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Memories of Mr W Pyne

At the time Drayford Bridge was built Bill Pyne lived in the "Poorhouse" in West Worlington, and went to school in East Worlington. He recalled the opening, as all the schoolchildren were given an orange in celebration. There was some opposition to the destruction of the old narrow packhorse bridge led by the Vicar, who believed the old one should have been left and the new one built alongside. The Vicar reused to attend the opening, and it was believed that for some time afterwards he would shut his eyes when he rode past.

Bill Pyne remembered this rhyme:

Down to Drayford amongst the trees
Barley bread and vinnied cheese
Rashers of bacon tough as a thong
That's how Drayford people lived along.

He could offer no explanation of the old local joke about "Drayford Docks", though he had heard people talk about "the Drayford playboat going up to Creacombe".

He started work with Notts at Coombe Quarry in 1921. He believed Notts began there in 1919, and that the reason for the installation of the aerial ropeway from the quarry to the depot on the A377 west of Newbridge was a disagreement between Archie Nott and the County Surveyor over the damage to the roads by Notts heavy lorries. The ropeway was run by a big Tangye engine installed by Frank Lawrence, and an old man called George Ash lived in a caravan by the quarry gate and lit up each working morning to raise steam. The wire ropes were continuous and the buckets were clipped to them. These buckets had small wheels for running on rails at the quarry end where they were filled up without stopping, and the shute-operator had to be very quick. Not only stone for the tar plant went up, but also most of the road stone in the various grades. Up to forty men were employed in the quarry at any one time. Stone went to the making of Winkleigh and Chivenor airfields in the 1939/45 war. Some building stone was produced, and it was said that Messrs Dart and Francis took stone from Coombe Quarry to carry out some of the repair work to Exeter Cathedral after the wartime bomb damage.

In the 1920s the foreman was a 6ft 3in man called Bill Welch with a stiff leg and a thirst - he was reputed to drink a bottle of scotch in the Angel between the hours of one and two pm. Bill Welch didn't like Archie Nott's methods of payment - if a man's pile of cash was a penny short, he'd take a penny off the pile due to the next man. Bill persuaded him to engage a clerk. This was to be Bill Vernon, who at that time lived in South Molton and rode a motorbike, earning the nickname "leatherneck". His office was in Black Dog in Witheridge Square. When "Kissing Kate" - also referred to as "Old Partridge" came down to the quarry to preach to the men, Bill Welch refused to allow her to preach during the hours of work. She was said to have got her nickname from her habit of kissing every woman she met and shaking hands with the men.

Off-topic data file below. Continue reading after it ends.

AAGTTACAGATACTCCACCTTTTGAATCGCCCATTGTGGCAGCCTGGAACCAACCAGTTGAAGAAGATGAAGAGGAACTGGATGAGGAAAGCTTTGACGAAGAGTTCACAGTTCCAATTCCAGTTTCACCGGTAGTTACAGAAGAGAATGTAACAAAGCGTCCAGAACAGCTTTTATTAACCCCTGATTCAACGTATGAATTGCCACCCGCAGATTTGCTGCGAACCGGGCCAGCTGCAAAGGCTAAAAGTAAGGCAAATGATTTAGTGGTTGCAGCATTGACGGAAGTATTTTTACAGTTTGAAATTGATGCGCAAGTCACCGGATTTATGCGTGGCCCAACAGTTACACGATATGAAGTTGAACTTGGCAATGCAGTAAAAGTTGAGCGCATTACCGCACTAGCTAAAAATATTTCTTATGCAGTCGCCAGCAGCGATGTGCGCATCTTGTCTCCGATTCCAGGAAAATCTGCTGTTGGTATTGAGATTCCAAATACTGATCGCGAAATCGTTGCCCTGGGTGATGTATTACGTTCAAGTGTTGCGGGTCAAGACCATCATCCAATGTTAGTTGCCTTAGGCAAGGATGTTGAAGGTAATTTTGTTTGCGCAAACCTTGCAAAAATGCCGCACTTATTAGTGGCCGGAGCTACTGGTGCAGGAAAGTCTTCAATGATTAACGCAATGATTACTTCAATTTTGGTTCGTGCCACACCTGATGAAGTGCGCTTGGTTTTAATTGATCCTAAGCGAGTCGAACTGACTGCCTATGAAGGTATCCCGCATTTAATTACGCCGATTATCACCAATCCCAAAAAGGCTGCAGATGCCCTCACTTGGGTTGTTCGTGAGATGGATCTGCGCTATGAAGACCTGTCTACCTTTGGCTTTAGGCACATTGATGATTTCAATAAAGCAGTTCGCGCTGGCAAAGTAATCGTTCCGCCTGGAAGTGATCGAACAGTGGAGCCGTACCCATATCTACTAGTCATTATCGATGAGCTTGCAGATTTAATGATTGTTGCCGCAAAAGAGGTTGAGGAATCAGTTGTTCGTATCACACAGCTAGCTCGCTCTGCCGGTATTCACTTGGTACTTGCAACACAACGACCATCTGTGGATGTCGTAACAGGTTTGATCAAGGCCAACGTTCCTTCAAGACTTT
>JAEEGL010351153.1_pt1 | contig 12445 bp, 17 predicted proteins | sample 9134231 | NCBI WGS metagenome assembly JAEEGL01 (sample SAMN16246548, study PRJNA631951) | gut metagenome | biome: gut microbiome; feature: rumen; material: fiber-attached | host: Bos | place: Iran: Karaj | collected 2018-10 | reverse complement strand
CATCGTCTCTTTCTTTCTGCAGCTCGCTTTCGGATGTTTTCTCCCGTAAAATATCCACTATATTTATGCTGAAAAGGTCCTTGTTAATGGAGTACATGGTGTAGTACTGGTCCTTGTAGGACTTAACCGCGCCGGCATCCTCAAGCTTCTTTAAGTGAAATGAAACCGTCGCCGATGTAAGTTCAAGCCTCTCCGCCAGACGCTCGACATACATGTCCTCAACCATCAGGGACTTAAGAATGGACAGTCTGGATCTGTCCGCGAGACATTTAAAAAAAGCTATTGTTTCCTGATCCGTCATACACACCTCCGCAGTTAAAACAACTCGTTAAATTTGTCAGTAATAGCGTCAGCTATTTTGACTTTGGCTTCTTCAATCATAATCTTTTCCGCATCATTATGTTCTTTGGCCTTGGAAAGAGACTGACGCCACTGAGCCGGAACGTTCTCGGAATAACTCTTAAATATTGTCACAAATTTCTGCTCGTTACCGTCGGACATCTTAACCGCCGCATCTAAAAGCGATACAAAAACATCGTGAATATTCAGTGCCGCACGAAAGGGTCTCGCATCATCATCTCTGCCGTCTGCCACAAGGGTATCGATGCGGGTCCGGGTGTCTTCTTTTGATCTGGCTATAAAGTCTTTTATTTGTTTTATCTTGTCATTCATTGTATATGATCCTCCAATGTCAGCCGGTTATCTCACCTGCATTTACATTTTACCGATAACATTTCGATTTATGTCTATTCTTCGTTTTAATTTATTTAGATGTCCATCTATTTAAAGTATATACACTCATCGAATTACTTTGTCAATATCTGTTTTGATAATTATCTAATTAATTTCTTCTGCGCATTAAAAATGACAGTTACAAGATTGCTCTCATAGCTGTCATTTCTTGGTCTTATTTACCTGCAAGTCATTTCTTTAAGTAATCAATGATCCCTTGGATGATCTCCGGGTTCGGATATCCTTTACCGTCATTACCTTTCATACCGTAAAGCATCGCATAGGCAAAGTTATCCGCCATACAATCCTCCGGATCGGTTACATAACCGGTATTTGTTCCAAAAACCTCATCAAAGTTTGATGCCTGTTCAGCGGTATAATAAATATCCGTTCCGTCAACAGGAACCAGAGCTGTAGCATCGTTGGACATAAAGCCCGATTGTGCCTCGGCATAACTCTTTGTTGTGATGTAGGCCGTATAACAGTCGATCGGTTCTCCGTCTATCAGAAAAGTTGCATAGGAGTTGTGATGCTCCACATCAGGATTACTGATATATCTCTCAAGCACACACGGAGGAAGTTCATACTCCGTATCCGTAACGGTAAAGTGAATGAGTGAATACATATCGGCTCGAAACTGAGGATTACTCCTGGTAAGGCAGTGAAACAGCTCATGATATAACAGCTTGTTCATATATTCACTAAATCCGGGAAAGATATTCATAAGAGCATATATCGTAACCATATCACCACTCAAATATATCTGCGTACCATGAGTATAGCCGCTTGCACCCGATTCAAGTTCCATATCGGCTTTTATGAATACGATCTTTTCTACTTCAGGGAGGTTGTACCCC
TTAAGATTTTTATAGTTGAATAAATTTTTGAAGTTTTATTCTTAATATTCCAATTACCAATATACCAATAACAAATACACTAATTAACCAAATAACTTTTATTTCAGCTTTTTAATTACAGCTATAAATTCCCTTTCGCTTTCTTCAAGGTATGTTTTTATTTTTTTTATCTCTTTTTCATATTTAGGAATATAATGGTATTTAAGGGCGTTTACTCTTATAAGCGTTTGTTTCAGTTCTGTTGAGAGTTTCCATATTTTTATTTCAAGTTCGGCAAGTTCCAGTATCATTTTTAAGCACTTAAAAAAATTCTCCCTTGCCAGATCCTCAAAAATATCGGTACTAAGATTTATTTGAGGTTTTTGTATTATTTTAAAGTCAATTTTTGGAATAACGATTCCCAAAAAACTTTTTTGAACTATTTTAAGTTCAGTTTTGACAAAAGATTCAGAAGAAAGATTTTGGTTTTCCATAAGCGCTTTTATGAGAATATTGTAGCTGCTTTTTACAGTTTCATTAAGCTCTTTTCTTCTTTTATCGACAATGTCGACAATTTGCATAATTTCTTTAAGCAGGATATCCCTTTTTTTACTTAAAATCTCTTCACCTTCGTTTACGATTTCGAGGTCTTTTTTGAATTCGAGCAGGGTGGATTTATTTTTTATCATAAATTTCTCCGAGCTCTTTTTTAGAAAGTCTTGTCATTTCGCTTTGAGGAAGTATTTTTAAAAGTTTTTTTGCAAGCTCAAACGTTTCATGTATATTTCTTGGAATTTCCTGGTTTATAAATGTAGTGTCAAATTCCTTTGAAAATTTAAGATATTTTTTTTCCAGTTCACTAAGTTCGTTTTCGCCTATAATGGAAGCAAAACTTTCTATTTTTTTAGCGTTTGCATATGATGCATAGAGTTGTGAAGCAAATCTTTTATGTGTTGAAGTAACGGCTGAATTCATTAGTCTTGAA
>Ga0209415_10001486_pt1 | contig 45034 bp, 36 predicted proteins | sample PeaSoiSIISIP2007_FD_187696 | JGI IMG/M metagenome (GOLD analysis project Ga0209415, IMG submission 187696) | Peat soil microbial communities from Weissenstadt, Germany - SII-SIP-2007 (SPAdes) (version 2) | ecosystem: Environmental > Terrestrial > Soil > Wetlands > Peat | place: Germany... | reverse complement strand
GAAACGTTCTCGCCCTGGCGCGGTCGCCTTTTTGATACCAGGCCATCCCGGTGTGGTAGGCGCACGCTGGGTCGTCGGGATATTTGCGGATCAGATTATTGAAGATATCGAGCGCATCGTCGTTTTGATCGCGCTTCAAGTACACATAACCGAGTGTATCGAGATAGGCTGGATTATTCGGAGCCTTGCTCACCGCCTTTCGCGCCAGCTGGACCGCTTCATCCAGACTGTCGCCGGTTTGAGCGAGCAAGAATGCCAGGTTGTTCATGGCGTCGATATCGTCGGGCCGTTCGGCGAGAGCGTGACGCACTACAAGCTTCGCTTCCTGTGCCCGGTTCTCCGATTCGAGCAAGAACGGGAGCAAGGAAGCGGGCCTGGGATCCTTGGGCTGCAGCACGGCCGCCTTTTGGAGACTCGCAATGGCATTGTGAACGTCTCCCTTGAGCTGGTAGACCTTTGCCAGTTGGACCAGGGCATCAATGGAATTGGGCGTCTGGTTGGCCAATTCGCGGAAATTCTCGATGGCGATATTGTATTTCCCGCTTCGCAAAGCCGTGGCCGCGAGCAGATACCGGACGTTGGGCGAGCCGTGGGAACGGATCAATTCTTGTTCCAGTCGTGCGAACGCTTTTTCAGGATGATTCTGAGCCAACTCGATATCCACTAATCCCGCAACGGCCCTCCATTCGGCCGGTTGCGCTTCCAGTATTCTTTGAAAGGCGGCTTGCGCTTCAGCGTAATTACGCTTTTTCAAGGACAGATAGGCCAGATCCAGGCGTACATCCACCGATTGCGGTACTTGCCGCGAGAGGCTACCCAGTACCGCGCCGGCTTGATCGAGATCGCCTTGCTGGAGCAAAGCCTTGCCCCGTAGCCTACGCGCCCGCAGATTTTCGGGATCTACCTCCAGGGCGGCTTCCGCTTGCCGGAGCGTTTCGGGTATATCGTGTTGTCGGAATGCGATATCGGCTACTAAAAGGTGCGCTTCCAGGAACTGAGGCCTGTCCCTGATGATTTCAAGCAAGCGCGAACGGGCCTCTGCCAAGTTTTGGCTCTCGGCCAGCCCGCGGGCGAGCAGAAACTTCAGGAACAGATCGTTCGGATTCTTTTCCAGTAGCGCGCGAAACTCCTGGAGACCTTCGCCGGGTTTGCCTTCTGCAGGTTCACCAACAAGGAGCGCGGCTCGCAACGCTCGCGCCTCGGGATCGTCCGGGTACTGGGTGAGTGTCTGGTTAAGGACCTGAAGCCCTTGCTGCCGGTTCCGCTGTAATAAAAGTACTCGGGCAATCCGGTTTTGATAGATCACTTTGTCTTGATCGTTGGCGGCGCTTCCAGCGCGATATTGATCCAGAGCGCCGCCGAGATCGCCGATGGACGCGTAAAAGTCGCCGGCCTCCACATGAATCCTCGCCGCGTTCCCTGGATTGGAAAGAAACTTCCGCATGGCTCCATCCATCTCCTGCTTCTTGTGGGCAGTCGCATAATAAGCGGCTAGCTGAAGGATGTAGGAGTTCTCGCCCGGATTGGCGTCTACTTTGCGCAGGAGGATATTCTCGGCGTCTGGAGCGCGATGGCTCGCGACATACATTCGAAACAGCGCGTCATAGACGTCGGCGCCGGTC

Hours of work were 7am to 5pm, except that on Saturdays work stopped at 4pm, until as a result of Union pressure elsewhere this was changed to 1pm on Saturdays. There was a rate of nine pence half penny an hour, and if rain stopped work, the men not only did not get paid, but were not allowed to go home either. In bad weather a weekly wage might only come to ten or eleven shillings.

The stock in the explosives magazine was checked monthly by the police. Stone goggles were issued, but nothing was done about the dust.

In the 1920s at the quarry it was all hand drilling; one man turned the drill and two men did the striking, but later on, Homlan's of Cambourne brought up a steam drill driven by a traction engine. This proved successful until the coming of the compressed-air drill with its compressor. Bill Baker, the blacksmith, used to sharpen the drills. At the quarry face two men worked together at loading a skip; the rate was eight tons an hour. The skip was then pushed on rails down to the crusher. A day's work was hard, and it you came to work at one minute past seven then no work counted for wages until seven thirty. Once or twice men tried to organise to obtain better conditions, but it was unless, as Archie Nott would not give way and, had the men struck, there were plenty of the unemployed who would have been willing to be taken on in their place.

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Last Edited 03/07/2006    Copyright © 2000-2006 Witheridge

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